I'm like Kurt -- I've never traveled on a full vacation alone, but I frequently find myself in the Orlando area for work. If I have some free time, I'll take advantage of my annual pass and hop over to Universal for a few hours. It's fun to roam through the park on your own.....not to mention getting to take advantage of single rider lines :-).
Published: April 17, 2014 at 5:36 PM
Like others, I've never actually travelled alone, but on my Disneyland trip back in Dec., there were a few times where I was alone because the other family members were tired and headed back to the hotel room (party poopers!). However, there were only a couple of rides at the resort that had single rider lines and each one I tried using ended up being closed. Since it was around 11:00 at night and the fireworks crowds were gone, it really didn't matter, but for those couple of people-free hours, I felt like I had the whole park to myself.
Published: April 17, 2014 at 7:03 PM
I've done quite a bit of traveling on my own in the last couple of years mainly to theme park destinations – (Florida of course, Virginia(?), and the hot spot of Ohio). While I would definitely like to have someone to come along and enjoy the journey, I wasn't about to wait around for that to happen.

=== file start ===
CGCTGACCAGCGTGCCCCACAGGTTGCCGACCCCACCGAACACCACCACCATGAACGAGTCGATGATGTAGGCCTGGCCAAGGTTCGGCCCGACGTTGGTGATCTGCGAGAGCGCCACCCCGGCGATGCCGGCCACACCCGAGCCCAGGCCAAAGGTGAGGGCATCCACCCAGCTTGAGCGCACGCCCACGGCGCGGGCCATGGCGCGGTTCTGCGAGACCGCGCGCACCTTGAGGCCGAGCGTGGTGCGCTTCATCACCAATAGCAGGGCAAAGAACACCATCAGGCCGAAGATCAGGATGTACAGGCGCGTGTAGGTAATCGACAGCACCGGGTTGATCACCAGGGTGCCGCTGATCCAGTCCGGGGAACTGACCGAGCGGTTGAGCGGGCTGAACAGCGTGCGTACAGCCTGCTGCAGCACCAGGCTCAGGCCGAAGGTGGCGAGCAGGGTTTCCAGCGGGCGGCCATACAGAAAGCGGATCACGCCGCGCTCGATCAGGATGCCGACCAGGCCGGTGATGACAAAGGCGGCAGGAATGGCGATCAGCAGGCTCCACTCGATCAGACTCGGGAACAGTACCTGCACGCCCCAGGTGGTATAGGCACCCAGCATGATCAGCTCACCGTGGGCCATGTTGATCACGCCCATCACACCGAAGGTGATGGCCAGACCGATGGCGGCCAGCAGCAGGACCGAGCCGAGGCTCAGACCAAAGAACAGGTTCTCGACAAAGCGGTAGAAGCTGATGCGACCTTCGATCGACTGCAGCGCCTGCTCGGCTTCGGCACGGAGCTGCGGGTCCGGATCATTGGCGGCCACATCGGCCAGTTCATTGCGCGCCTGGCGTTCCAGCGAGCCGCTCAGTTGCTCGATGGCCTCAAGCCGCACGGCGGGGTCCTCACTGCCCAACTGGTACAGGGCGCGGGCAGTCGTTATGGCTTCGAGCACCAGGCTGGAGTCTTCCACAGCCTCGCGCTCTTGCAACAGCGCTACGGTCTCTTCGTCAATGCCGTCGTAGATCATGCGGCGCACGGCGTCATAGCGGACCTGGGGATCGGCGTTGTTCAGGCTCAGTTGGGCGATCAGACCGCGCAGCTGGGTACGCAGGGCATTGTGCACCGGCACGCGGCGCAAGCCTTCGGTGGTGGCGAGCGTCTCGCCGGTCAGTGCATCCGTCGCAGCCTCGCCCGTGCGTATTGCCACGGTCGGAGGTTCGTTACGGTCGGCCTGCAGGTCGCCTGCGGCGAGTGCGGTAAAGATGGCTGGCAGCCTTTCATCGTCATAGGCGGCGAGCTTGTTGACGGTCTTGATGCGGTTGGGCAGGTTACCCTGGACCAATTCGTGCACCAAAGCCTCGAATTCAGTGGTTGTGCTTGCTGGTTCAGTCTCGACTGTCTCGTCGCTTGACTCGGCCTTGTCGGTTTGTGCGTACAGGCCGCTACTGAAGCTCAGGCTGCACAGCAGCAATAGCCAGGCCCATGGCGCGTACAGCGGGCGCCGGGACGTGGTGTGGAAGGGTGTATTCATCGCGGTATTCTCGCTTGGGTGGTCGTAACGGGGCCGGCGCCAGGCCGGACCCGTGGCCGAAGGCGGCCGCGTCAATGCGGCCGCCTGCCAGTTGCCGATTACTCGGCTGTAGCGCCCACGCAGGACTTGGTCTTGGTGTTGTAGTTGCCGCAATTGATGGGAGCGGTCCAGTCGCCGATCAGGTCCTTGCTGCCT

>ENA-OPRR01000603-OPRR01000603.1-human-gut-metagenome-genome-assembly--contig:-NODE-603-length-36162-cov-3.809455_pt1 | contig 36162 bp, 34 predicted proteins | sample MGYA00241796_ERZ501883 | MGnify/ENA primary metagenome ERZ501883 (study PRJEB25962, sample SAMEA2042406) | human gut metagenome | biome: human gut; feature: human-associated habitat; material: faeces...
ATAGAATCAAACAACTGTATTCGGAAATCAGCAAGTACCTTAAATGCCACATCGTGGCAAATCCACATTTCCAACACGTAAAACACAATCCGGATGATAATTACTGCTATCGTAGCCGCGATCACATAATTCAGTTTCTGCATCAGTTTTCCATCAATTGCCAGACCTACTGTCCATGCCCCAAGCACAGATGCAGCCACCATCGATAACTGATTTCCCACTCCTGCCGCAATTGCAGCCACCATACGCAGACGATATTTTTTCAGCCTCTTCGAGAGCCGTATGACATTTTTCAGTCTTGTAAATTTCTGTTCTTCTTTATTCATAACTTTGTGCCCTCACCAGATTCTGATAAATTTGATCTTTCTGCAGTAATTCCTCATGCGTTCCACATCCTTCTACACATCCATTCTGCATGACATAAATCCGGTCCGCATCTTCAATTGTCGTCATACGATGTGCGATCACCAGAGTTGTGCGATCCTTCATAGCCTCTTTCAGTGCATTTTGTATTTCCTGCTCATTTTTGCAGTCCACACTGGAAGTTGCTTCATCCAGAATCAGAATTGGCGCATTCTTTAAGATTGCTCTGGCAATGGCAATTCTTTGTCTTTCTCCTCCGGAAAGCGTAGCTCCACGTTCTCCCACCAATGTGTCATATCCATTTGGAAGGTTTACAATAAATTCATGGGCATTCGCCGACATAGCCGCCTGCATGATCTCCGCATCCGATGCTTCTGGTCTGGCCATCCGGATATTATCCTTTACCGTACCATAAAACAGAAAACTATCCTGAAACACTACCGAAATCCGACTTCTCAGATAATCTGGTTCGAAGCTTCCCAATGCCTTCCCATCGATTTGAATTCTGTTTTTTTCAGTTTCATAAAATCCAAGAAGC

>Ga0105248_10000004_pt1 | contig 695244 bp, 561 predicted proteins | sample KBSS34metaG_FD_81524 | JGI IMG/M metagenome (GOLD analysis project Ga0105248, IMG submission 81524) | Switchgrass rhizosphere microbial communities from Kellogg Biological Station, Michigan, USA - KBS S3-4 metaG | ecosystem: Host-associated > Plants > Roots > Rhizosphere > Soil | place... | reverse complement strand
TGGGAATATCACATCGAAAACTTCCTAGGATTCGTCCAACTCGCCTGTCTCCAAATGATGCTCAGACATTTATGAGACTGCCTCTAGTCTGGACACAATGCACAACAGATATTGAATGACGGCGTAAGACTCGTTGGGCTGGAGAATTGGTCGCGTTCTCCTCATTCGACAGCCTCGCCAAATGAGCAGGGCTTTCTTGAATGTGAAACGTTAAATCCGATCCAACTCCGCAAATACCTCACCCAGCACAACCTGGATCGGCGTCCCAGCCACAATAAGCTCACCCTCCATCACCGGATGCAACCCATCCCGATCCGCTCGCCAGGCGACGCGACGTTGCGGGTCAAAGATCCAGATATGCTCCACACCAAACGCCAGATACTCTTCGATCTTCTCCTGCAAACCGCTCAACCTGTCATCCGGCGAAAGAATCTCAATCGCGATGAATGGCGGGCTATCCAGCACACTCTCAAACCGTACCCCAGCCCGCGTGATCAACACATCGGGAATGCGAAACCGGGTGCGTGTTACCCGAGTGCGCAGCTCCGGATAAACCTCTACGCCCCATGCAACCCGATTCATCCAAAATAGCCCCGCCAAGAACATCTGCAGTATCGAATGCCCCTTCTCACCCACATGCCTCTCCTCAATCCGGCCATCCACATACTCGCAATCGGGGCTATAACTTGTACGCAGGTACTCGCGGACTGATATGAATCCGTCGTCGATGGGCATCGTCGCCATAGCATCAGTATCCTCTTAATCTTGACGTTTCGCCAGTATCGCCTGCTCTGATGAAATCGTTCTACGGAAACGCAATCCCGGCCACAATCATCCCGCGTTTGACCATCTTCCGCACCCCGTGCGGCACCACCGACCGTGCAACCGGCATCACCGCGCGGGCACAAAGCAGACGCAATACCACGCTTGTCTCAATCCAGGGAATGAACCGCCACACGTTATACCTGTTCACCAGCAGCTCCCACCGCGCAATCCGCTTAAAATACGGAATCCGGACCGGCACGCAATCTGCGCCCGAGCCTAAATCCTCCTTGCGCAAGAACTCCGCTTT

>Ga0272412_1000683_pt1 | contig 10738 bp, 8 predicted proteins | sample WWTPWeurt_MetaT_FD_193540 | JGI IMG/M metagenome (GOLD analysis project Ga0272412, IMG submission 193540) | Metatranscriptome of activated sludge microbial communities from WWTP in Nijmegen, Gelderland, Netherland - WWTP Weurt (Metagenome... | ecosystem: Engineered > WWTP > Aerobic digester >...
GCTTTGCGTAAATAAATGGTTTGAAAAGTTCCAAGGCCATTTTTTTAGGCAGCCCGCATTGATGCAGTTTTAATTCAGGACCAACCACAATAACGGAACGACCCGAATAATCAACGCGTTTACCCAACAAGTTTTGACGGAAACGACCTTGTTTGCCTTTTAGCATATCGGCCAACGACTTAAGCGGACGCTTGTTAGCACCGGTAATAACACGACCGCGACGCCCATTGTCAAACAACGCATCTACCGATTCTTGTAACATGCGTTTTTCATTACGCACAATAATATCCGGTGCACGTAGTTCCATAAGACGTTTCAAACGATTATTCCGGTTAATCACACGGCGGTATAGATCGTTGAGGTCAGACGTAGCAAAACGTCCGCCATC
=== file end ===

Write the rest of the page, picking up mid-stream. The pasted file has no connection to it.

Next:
A few of the things I've noticed –
Single rider lines are indeed the bomb-digity. I’m disappointed when a ride doesn't have a single rider queue or if the queue is closed. I've been to Universal Orlando quite a few times on my own the last couple of years. I can’t imagine having to actually wait in line with someone else with me now. I really don’t know how I’m going to react to that if the opportunity comes up. One downside to being able to hop onto so many rides quickly is that I can get a bit dizzy sometimes, so if I don’t pace myself (like I would be able to do when in the normal queue), things can go a bit downhill and require me to sit down for a breather.